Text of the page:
Sunday September 20, 12:00PM (PT) — talks by Eric Rogstad, Daniel Kokotajlo and more

Wondering if these weekly talks should be listed in the Community Events section?

In praise of pretending to really try

I like this claim about the nature of communities. One way people can Really Try in a community is by taking stands against the way the community does things while remaining part of the community. I can’t think of any good solutions for encouraging this without assuming closed membership (or other cures worse than the disease)

capybaralet's Shortform

But, that is indeed a clunkier statement

I once heard someone say, "I'm curious about X, but only want to ask you about it if you want to talk about it" and thought that seemed very skillful.

Capturing Ideas

A repeating block I have with increasing capture is the tension between having enough notebooks to be convenient and having one's notes not be hopelessly scattered.

To expand: I strongly prefer paper notes to digital. I want to have notetaking stuff with my everywhere. I want maintaining access to notetaking to be convenient (robust to changing from gym clothes to jeans etc). I want to be able to trust that I will look at / can find a given note in the future.

I've never quite cracked getting all of these lined up. The closest I've come is having a pocket notebook everywhere I can think of, but laundry or removing notebooks to read them at a desk tends to break this system.

The Wiki is Dead, Long Live the Wiki! [help wanted]

I expect "x imported out of y", or "x imported, y remain" to be more motivating than the current "y remain" on the import progress bar.

‘Ugh fields’, or why you can’t even bear to think about that task (Rob Wiblin)

My peevish reaction to this is (sarcastically) "Finally, there's a 1400 word popularization of that 850 word blog post". I dunno why I found that so annoying. It does seem valuable to have multiple explanations available for good concepts

Why would code/English or low-abstraction/high-abstraction simplicity or brevity correspond?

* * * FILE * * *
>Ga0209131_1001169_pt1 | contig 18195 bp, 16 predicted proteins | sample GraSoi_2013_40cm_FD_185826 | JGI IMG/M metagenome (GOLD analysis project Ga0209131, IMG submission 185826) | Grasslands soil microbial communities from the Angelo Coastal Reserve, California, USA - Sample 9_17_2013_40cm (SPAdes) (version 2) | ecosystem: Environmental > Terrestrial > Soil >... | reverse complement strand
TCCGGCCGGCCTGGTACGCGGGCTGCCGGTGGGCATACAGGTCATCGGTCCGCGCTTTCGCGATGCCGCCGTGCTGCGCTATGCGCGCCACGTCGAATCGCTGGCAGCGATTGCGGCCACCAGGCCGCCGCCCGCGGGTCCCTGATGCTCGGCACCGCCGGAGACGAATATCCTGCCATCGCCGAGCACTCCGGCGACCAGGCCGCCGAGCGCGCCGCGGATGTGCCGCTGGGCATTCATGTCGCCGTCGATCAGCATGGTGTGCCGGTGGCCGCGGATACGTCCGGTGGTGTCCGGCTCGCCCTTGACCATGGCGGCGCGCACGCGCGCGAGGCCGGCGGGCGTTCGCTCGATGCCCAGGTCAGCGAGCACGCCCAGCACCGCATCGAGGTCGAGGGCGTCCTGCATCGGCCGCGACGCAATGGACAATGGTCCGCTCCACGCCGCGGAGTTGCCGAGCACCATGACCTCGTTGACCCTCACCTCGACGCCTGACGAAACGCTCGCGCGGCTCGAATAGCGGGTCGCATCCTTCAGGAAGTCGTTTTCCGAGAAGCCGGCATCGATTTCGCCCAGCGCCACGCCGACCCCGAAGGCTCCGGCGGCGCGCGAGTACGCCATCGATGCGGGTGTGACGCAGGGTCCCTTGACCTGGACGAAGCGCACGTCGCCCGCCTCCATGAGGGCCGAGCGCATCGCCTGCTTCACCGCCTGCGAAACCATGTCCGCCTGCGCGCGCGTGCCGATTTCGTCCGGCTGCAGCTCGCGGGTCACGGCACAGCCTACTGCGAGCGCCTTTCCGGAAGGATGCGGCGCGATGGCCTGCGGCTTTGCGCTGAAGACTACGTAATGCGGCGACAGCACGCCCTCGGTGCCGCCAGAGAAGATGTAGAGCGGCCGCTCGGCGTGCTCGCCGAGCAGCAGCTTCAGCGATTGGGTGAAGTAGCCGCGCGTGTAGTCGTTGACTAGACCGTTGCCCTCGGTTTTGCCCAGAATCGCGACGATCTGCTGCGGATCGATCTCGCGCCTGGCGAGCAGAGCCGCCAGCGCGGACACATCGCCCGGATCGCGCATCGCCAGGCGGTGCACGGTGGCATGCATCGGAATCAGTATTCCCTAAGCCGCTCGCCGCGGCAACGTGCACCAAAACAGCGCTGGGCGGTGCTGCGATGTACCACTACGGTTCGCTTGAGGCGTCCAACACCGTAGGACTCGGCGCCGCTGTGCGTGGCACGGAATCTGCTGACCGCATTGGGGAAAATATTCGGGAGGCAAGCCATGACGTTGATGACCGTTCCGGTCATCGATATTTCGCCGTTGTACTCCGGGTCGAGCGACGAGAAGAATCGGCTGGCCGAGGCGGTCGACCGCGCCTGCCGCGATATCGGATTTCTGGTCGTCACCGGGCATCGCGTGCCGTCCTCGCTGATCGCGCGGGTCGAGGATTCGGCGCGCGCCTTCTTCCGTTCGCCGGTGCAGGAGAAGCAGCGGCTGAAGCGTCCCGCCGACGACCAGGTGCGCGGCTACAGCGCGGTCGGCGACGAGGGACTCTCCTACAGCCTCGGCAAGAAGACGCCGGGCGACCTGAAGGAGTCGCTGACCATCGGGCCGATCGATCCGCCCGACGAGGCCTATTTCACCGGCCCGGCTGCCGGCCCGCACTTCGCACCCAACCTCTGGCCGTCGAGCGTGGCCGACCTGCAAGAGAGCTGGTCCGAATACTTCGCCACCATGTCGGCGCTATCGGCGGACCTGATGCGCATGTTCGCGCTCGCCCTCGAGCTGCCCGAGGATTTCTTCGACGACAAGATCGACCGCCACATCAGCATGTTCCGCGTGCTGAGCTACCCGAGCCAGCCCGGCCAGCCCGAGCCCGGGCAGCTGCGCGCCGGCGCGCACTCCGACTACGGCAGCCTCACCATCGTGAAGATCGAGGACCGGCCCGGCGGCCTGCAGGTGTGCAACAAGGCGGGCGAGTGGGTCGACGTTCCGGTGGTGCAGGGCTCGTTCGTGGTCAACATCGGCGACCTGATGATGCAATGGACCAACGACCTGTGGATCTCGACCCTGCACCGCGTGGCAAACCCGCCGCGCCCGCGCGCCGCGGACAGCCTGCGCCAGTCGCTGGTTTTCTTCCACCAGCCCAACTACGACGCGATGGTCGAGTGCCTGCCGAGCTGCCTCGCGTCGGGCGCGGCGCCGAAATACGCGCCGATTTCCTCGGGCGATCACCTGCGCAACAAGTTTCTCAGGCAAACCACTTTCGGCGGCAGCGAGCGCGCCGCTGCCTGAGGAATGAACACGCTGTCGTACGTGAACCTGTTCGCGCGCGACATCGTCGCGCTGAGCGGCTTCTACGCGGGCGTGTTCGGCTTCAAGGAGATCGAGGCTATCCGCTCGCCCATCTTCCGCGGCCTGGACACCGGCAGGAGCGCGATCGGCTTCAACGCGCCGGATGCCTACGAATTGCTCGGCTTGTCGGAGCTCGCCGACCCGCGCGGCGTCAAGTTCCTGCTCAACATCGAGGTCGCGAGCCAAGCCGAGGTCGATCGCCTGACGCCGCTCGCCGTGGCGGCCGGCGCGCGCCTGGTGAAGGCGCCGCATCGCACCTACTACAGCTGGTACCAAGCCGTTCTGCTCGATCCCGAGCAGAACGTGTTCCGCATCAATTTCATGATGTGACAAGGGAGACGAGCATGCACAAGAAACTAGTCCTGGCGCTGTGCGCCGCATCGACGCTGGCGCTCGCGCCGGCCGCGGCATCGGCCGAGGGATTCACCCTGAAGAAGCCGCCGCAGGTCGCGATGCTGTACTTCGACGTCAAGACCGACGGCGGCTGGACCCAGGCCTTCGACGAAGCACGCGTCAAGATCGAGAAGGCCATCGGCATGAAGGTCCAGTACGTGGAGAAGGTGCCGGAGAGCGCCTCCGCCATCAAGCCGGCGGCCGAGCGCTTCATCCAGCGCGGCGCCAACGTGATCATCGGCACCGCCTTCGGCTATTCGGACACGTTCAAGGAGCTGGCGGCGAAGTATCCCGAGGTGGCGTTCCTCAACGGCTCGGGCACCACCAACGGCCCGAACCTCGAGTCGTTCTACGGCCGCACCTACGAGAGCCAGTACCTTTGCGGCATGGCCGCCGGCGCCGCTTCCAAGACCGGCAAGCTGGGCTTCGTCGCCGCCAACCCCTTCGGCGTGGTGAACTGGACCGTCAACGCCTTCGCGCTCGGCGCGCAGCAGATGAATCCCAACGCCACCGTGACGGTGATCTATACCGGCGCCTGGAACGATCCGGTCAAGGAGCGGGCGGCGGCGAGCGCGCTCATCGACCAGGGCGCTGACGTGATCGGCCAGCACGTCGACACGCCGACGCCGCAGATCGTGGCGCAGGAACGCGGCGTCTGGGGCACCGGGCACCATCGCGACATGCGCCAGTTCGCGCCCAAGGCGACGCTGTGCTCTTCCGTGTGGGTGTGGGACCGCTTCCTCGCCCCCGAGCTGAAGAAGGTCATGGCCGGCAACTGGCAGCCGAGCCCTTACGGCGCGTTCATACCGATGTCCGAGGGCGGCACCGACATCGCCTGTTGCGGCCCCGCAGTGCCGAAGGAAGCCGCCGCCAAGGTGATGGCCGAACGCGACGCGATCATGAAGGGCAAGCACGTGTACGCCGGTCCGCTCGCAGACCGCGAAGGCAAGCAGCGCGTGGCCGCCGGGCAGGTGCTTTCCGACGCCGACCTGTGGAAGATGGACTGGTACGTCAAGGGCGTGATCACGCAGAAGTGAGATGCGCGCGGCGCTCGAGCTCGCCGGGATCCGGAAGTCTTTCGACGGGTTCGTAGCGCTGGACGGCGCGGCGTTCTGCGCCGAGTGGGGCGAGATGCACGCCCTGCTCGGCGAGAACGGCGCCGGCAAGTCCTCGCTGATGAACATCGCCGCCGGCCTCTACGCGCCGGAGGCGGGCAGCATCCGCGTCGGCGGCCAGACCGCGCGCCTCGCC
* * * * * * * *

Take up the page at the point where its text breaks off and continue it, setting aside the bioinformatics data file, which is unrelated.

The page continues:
On the literature that addresses your question: here is a classic LW post on this sort of question.

You point out that length of a description in English and length in code don't necessarily correlate. I think for English sentences that are actually constraining expectations, there is a fairly good correlation between length in English and length in code.

There's the issue that the high-level concepts we use in English can be short, but if we were writing a program from scratch using those concepts, the expansion of the concepts would be large. When I appeal to the concept of a buffer overflow when explaining how someone knows secrets from my email, the invocatory phrase "buffer overflow" is short, but the expansion out in terms of computers and transistors and semiconductors and solid state physics is rather long.

But I'm in the game of trying to explain all of my observations. I get to have a dictionary of concepts that I pay the cost for, and then reuse the words and phrases in the dictionary in all my explanations nice and cheaply. Similarly, the computer program that I use to explain the world can have definitions or a library of code, as long as I pay the cost for those definitions once.

So, I'm already paying the cost of the expansion of "buffer overflow" in my attempt to come up with simple explanations for the world. When new data has to be explained, I can happily consider explanations using concepts I've already paid for as rather simple.

romeostevensit's Shortform

Seems like a cool insight here, but I've not quite managed to parse it. Best guess at what's meant: the more at stake / more people care about some issue, the more skilled the arguers that people pay attention to in that space. This is painful because arguing right at the frontier of your ability does not often give cathartic opinion shifts

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